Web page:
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Jason Starr | How Do You Co-Write a Book?

August 28, 2008

This is the question I’ve gotten most often over the past few years, since Ken Bruen and I published our first book together (BUST in 2006). Writing, obviously, is normally a solitary process and it’s hard enough to organize your own thoughts coherently, so people wonder how we can possibly do it when Ken lives in Ireland and I live in the U.S. and we write entirely over the Internet?

Like with any type of writing, I don’t think there’s any formula for how to write a book with someone else. The most important thing is that the writers need to have chemistry and share the same vision. We knew we had that part down–we both knew the books would have a nourish, darkly humorous sensibility. We were more concerned about the writing itself.

Ken and I have written three books together now and going into each one I wasn’t sure we could actually pull it off, but I had my biggest doubts before we wrote the first book. We had a bit of a head start with BUST because it was loosely based on a book I had previously written, but had kept in the drawer. The original manuscript had the basic plot of what became BUST, but we basically needed to do a page-one re-write on the material and make many changes to the plot and add a couple of new characters. While it was exciting and different to co-write, it was also terrifying because we had signed a contract for a book I wasn’t sure we could actually write.

The main issues were voice and style. Normally, Ken and I write in very different styles. Ken has a much more relaxed, stream of consciousness style than I do, and we have very different rhythms to our prose, and we don’t even write dialogue the same way. So we both knew that a big challenge was to make the book read as if one person had written it. We sent some notes back and forth discussing the plotting of the first few chapters, then Ken did his take on chapter one. It was great, but it read like one of his books. So I did my take, and by sending the chapter back and forth a few times we eventually created a new style, some kind of unholy union of our writing. It had the same darkness as our individual writing, but it was a lot funnier. Some readers have falsely assumed that since we co-write and have Irish and American characters that we must switch off writing chapters. But, actually, we write the same chapters at the same time and we both write the Irish and American (and in our new book THE MAX) the British and Greek characters. I love it when someone assumes that Ken wrote a line when I actually wrote it, or I get complimented for one of Ken’s lines. It’s an indication to me that we really got the voice part down.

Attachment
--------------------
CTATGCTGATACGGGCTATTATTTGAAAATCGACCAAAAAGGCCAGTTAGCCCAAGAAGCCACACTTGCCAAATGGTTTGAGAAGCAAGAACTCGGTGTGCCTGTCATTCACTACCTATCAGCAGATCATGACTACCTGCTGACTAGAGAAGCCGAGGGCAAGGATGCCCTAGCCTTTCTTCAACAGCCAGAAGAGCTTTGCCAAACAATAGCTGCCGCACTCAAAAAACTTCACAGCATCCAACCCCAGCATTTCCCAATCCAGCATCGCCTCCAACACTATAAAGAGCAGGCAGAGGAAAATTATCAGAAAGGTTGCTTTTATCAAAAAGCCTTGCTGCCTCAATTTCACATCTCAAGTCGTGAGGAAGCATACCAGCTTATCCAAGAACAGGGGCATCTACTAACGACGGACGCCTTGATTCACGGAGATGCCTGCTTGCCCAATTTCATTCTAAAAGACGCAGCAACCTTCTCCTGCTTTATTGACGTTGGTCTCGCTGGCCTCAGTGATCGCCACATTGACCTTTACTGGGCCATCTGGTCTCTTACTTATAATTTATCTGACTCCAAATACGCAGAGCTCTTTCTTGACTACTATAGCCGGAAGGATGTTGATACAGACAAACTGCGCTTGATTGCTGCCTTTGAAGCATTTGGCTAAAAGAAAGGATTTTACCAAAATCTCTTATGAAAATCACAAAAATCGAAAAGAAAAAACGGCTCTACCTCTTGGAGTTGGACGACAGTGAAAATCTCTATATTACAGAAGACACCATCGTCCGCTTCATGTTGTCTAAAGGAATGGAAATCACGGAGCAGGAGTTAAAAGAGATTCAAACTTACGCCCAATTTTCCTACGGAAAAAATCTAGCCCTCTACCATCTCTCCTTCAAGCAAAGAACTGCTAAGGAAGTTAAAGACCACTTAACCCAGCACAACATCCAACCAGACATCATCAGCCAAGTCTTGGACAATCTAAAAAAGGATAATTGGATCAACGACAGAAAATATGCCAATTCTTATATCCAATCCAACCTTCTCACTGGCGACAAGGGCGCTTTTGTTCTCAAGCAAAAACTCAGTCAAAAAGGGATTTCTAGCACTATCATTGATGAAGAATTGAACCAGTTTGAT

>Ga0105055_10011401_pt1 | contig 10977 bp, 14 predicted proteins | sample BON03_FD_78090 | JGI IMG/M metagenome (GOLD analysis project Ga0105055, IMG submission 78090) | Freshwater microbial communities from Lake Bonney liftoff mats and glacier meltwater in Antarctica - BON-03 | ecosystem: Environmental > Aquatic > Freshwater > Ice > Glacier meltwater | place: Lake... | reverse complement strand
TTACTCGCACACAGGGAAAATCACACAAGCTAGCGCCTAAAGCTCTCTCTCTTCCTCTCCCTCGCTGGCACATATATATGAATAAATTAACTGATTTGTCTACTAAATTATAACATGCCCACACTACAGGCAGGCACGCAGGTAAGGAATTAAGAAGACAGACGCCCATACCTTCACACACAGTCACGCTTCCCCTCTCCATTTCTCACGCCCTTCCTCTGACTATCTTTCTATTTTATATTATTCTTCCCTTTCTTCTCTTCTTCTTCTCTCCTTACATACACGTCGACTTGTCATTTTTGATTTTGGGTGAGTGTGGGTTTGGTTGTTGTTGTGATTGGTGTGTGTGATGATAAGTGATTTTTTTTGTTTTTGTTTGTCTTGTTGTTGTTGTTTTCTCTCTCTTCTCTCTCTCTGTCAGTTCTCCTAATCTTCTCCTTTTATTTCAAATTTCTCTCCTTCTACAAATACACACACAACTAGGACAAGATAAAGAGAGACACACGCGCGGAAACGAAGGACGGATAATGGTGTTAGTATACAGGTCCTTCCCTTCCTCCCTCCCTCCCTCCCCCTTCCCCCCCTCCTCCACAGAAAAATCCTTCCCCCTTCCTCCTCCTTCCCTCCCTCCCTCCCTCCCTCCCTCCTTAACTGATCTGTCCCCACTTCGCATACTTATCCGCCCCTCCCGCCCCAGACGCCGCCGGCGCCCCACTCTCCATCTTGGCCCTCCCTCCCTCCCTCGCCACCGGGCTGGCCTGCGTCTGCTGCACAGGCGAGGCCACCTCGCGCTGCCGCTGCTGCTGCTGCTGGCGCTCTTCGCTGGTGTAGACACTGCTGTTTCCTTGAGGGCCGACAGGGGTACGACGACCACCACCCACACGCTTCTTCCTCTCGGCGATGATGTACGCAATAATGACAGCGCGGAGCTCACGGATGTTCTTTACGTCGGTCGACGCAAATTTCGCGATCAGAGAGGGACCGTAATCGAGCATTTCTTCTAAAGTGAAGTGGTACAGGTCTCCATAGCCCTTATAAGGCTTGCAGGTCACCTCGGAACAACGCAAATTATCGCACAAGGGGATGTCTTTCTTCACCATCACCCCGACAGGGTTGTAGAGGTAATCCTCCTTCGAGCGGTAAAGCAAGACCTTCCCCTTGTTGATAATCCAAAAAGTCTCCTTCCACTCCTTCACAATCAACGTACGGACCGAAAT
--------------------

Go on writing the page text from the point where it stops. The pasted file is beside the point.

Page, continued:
My other big concern was the plotting. I was afraid that we’d want to take the stories in different directions and the plots would become confused. But it’s turned out that the plotting hasn’t been an obstacle at all; it’s actually been a strength for our co-writing. Normally when I write, I always think about the plot ahead of the characters; I need to know where the story is going. Ken is just the opposite, and he always starts with the characters first. So, in this way, our styles complimented each other. I could take the lead with the plotting and Ken could push the characters into new directions and we got–as Hannah Montana might say–the best of both worlds.

I think a collaboration either works or it doesn’t work. The advantages are that you can write twice as fast (it’s very cool to write 8 pages a day instead of 4), and it can also be very enjoyable if you’re writing with someone who is also a close friend. But I think the best co-written books are the ones that couldn’t have been written by the individual authors.

There are a lot of great writing teams currently at work today, P.J. Tracy, P.J. Parrish and the Todds jump to mind. Who are some of your favorite writing teams (past or present)? If you are a writer, have you ever considered co-writing a book? What do you think would be the major obstacles for you?

As I mentioned above, The Max, my latest novel with Ken Bruen (in what we are now calling The Bust Trilogy) is now on-sale everywhere. Check out and sign up for my newsletter to win free books (I gave away 10 books already this month). If you live in the New York City area, please join Ken Bruen and Jason Starr at the official THE MAX launch party at The Mysterious Bookshop on Thursday Sept. 4 at 6:30 pm. Alison Gaylin will launch her new thriller Heartless at the same event. Hope to see you there!

Jason Starr is the multi award-winning author of nine crime novels, including his latest novel, THE FOLLOWER (paperback on Sale 12/2/08 from St. Martin’s Paperbacks). He is also-co written three novels with Ken Bruen for Hard Case Crime, edited an anthology of horse racing fiction for Vintage Books, and written an original graphic novel which will be published in 2009. Visit his website at

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